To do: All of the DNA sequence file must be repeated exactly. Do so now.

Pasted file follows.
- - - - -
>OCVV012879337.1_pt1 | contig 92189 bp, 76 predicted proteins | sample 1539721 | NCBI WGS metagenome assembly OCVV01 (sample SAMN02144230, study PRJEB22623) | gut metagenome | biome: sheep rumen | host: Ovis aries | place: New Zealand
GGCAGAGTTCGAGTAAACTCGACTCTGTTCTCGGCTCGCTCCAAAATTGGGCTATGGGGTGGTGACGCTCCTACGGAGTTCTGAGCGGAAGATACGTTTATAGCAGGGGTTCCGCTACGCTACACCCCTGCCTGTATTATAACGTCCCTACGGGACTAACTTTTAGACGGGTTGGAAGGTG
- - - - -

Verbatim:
>OCVV012879337.1_pt1 | contig 92189 bp, 76 predicted proteins | sample 1539721 | NCBI WGS metagenome assembly OCVV01 (sample SAMN02144230, study PRJEB22623) | gut metagenome | biome: sheep rumen | host: Ovis aries | place: New Zealand
GGCAGAGTTCGAGTAAACTCGACTCTGTTCTCGGCTCGCTCCAAAATTGGGCTATGGGGTGGTGACGCTCCTACGGAGTTCTGAGCGGAAGATACGTTTATAGCAGGGGTTCCGCTACGCTACACCCCTGCCTGTATTATAACGTCCCTACGGGACTAACTTTTAGACGGGTTGGAAGGTG